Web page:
The gallery’s first educational workshop this year encouraged school kids to write their responses to exhibitions on a wall covered in chalkboard paint. “The workshop was filmed and photographed, and the idea is to use this footage to apply for funding for further educational sessions. Chalk has been left in the workshop room, and we invite the public to voice their own opinions,” Groenewald told Friends of JAG, a group dedicated to raising money for the gallery.

“It’s really nice because it’s engaging with kids who are in the area but had never been to the gallery before. We had a whole space where they could write on the walls and, I suppose, take ownership of the gallery,” said Weber.

OPENING SPEECH: Tara Weber, the interim director of the gallery addresses a large crowd at an exhibition opening. Photo: Laura Pisannello
Onwards and upwards

Municipal galleries play tug of war with the funds allocated, with each gallery trying to ensure it receives enough funding to keep it going. The funding is, of course, never enough to meet everyone’s needs and while maintenance costs pile up, budget allocations go down.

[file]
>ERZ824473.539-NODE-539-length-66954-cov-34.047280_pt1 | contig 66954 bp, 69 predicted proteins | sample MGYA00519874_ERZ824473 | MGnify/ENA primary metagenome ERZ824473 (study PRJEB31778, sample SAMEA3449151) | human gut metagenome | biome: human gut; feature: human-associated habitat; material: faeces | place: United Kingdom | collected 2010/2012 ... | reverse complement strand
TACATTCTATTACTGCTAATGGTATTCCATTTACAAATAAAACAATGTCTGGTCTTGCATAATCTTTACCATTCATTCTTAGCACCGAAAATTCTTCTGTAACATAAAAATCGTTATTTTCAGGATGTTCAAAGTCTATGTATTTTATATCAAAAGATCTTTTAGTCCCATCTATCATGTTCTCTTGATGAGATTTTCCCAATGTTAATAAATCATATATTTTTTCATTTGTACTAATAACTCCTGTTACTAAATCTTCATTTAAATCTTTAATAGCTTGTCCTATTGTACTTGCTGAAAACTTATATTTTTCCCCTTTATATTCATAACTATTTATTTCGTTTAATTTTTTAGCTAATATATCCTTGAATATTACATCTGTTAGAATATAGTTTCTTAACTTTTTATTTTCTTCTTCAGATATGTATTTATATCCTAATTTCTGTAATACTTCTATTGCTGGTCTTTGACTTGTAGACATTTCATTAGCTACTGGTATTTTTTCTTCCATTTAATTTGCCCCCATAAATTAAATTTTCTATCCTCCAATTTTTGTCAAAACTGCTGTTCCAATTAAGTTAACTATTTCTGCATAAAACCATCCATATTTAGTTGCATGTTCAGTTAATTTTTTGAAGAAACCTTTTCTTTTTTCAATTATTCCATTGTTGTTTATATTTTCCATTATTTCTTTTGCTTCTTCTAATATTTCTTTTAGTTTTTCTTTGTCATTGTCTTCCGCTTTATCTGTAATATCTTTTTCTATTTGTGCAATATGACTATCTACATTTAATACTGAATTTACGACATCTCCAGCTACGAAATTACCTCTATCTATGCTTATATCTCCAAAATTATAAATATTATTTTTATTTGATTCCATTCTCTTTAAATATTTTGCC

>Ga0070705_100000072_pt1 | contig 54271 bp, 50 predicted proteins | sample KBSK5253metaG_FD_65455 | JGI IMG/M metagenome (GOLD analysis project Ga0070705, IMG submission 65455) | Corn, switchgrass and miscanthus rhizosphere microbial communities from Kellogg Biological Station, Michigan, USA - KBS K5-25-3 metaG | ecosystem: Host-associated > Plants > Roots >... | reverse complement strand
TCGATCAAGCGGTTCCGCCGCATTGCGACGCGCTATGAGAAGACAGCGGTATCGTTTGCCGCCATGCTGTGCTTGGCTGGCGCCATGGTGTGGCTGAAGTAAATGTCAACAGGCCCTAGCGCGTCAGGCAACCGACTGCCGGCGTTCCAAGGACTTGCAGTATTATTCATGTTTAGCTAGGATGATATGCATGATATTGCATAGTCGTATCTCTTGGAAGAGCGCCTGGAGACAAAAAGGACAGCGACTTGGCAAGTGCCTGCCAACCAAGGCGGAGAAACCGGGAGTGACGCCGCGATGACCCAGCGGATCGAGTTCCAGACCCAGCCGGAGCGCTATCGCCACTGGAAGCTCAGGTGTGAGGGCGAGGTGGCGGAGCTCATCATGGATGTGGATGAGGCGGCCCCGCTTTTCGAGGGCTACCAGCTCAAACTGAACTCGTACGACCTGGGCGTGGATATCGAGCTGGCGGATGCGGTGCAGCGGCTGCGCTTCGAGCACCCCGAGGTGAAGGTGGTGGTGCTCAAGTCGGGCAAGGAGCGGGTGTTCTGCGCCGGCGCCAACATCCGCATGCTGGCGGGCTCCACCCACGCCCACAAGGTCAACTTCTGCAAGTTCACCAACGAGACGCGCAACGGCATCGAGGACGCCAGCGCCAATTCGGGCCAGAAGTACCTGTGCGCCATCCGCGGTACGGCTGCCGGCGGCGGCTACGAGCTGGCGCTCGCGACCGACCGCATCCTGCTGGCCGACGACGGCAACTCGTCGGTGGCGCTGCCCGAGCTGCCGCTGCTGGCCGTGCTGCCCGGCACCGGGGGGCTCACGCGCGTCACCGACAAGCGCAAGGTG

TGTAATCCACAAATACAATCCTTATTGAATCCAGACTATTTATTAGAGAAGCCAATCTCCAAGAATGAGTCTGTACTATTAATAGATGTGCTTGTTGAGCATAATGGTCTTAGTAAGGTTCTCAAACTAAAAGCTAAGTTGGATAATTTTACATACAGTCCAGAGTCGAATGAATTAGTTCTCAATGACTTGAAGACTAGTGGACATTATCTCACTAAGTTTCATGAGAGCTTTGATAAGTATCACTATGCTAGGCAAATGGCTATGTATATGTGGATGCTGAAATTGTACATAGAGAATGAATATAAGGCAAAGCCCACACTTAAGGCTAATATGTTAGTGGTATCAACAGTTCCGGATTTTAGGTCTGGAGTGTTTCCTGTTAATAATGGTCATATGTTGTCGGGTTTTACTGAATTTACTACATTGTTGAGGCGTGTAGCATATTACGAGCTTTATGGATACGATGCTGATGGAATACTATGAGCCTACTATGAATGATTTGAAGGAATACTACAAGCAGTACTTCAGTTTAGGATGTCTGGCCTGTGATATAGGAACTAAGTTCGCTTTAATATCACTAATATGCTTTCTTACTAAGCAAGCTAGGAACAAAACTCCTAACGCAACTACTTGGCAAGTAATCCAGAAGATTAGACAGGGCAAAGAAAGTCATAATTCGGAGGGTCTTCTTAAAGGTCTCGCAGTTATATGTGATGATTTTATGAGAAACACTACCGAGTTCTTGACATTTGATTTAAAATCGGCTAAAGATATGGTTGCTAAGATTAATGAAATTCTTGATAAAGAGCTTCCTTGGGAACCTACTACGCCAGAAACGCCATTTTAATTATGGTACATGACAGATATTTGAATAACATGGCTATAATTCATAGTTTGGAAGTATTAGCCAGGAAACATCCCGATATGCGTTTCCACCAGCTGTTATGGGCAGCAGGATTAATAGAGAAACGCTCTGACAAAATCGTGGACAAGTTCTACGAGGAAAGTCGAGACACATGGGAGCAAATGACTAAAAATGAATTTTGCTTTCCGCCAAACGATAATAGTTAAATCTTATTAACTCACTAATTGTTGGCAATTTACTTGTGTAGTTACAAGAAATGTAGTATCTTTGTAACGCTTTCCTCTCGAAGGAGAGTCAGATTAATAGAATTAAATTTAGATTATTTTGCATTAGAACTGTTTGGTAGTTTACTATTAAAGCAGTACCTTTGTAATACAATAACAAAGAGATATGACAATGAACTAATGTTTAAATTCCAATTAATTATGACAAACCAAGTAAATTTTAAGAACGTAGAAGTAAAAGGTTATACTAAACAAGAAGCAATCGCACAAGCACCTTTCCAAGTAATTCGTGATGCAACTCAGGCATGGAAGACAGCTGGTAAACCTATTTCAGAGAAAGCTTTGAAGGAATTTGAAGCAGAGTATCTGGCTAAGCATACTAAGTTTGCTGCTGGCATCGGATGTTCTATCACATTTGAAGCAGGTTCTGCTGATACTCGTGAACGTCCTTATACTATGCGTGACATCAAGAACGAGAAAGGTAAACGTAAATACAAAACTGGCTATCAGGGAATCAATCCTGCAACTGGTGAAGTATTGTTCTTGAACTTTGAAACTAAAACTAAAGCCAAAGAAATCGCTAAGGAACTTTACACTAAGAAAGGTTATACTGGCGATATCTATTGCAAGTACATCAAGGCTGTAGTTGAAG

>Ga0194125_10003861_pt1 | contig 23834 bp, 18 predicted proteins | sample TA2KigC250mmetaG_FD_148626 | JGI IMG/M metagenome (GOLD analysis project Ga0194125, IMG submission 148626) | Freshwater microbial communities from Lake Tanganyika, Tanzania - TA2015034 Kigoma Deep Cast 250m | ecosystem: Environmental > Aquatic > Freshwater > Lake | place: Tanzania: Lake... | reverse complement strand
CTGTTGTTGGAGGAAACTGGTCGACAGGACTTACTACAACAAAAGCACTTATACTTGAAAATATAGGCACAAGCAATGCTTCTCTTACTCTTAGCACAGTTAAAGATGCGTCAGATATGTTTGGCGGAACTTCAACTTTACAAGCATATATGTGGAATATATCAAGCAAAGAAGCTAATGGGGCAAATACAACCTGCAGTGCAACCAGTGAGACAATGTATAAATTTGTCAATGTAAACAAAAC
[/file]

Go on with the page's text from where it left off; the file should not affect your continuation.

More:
“Last year we finally did get a budget to start restoring the building, so there’s a lot of construction going on, on the roofs and so on, but unfortunately the first contractor screwed it up a little bit so we have to redo some of those projects,” said Weber, before adding with a laugh, “I firmly believe this building is cursed.”

Weber’s belief that the gallery might be cursed might not be entirely wrong.  Maintenance troubles aside, the gallery has experienced a serious shortage of staff which is highlighted by the fact that the gallery currently does not have a permanent chief curator. Weber said the gallery currently only has 30% of the staff that it needs to run properly.